Mr. Woodin: They were dirtying up the road.
Mr. Sayles: That is getting a very slow start and the completion date is about a year from now. It is going to take a while to get all of that excavated out of there. The concrete will not start going in there for months yet. We are going through all of the approvals of their product of the hatches and the concrete mixes and all that kind of stuff right now. It is kind of a slow start but so far so good so far as they don’t hit an Indian burial ground or something.
Waverly Relief Sewer
Mr. Gwydir: The Quentin Road Equalization Basin is a joint system improvement that was required by the EPA. The City of Eastlake and the City of Willoughby are splitting the cost for that 50% as a system improvement. Also as part of the permit cycle and this connects to the Equalization basin the EPA asked us to put a relief sewer in along Waverly Road. To get rid of any possibility of basement flooding and a design storm in that area, even though there have been relatively few recorded. There is that possibility so they demanded that the Waverly 1 Relief Sewer to be done. We have arrived at a point in time now where we are probably a month away from having to get underway with the design. In anticipation of that and on behalf of the city and with permission of the Mayor we applied to the WPLCF back in 2015, and we renewed our application in 2016, and we will do it again this year in August for a low interest loan for that work. Back in 2011 it was estimated that the cost for that work would be in the neighborhood of $2,445,000.00 and we are not sure where that has to go in, in terms of the right away. Whether we are going to be in the right a way, off the right a way, require easements and things so with all of that being said the costs are going to fall somewhere between $2,400,000.00 and approximately $3,667,000.00 on the high side. In about a month or so we should start moving forward with the design. We have to have things ready to submit for permit to install towards the end of this year. Originally we were slated to get the loan approved I believe in April 2018. However, we may push that schedule out a little bit. As I am going to apply for OPWC funding to see if I can get some grant money to the city to cover some of the costs associated with the sewer in addition to the loan that we are getting. That would push the work out till around July 2018, because that is when the OPWC money will come in. That would still allow us to finish the work on time.
Mr. Woodin: That will help with East 330th Street and all of those roads there for the potential flooding in their basements?
Mr. Gwydir: It is potential flooding, because the SSES that was done in 2011 showed that it was possible under certain conditions for basements to flood. As Mr. Gorka noted the two things that the EPA is on us about is any potential basement flooding, which is considered a sanitary sewer overflow. Actually sanitary sewer overflows…after we get through the next couple of projects would that be the time Mr. Gorka to talk about going forward out into 2020 or is now the time?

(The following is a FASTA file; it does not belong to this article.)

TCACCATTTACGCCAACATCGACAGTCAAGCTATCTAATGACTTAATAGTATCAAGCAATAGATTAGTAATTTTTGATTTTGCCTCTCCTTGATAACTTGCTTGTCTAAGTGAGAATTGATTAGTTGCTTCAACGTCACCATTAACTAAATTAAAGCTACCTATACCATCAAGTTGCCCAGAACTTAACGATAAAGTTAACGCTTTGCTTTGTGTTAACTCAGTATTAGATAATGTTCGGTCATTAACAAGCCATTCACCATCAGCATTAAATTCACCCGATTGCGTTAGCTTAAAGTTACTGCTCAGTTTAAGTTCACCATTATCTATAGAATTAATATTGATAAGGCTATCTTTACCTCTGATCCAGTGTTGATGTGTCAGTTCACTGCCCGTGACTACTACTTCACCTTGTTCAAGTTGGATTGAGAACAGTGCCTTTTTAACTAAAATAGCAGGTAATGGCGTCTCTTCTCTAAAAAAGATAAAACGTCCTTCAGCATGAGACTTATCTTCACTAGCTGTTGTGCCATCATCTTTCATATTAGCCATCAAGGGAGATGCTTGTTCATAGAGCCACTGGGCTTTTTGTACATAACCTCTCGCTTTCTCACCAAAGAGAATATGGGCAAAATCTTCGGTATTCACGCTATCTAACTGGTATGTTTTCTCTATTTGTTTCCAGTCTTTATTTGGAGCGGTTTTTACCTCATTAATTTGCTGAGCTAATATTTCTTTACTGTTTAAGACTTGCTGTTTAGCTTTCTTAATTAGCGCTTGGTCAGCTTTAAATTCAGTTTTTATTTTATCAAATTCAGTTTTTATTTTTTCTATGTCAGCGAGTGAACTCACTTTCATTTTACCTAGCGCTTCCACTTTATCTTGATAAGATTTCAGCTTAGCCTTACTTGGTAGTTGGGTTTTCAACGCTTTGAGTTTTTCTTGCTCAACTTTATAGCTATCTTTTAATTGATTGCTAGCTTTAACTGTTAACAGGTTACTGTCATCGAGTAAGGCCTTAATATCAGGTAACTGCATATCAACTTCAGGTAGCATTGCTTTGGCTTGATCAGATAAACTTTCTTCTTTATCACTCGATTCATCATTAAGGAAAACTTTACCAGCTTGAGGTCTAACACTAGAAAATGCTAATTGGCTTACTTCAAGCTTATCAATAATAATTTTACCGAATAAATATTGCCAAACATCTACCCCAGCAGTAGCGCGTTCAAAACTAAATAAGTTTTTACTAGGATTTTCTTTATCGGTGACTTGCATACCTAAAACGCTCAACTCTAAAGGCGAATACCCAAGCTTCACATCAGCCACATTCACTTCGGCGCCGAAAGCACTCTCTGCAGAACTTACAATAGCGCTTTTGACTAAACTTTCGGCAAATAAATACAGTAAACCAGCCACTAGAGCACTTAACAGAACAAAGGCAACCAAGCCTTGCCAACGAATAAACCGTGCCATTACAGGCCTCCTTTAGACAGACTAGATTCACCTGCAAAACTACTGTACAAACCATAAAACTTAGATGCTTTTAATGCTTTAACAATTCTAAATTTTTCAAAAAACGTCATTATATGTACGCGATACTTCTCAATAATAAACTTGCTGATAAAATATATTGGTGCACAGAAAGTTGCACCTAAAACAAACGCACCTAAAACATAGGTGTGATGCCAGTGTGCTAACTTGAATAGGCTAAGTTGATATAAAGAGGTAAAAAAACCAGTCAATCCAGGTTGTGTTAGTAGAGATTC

Mr. Gorka: Other than to say that Waverly 1 is what this really is and there is Waverly 2.
Mr. Gwydir: Yes there is another relief sewer that extends further and it crosses Vine Street into Waverly, which is Waverly 2. They haven’t asked us to do that and again there are a number of things that Mr. Gorka spoke about, where we re-evaluate how these improvements are affecting the system. Those re-evaluations that are fed back to the EPA who decides what else we need to do along those lines. One of the problems that we have is at East Island Drive we have a sanitary sewer overflow. It has been on the EPA’s radar and they haven’t said anything about it, but I am anticipating that in the next permit cycle. Mr. Gorka this permit cycle ends in December 2019?
Mr. Gorka: December 31st.
Mr. Gwydir: I am anticipating in the next permit cycle we are going to hear from the EPA that says “you have to do a new equalization basin”, which we call east Lakeshore. I think that the thing is upside down behind you Mr. Sayles. It is showing up there somewhere in the neighborhood of Hillcrest.
Mr. Sayles: Right now it is showing in front of the schools…the basin is somewhere over there.
Mr. Gwydir: Somewhere over by Forest Drive…the cost of that basin is going to be in the neighborhood of $6 Million to $8 Million. There is another issue in that general area. We are probably going to have to acquire land unless we put it in front of the school, which maybe some what problematic. That is going to factor in and they haven’t said anything, but they are talking about enough so I just wanted to put it out there. That is going to be coming.
Mr. Sayles: That will be a joint project similar to Quentin Road.
Mr. Gwydir: That will be a joint project. So far the EPA has been going a little bit slower then I think the schedule that we had. Originally we were supposed to do about $51 Million in repairs to this system in three years. We are supposed to have that done now and we extended it out to 2040. The way that it is unfolding it seems like we are getting a project to every permit cycle. It may extend out a bit longer, but I just want you to be ready for that. On our side of it…at least on Eastlake’s side I talked to Ms. Schindel to make sure that she looks at the current sewer rates for the things that we thing are coming up. To make sure that they are robust enough to handle the loans that will eventually be taken to care of these things.
Mr. Gorka: That is Waverly?
Mr. Gwydir: Yes.
Capacity Enhancement Project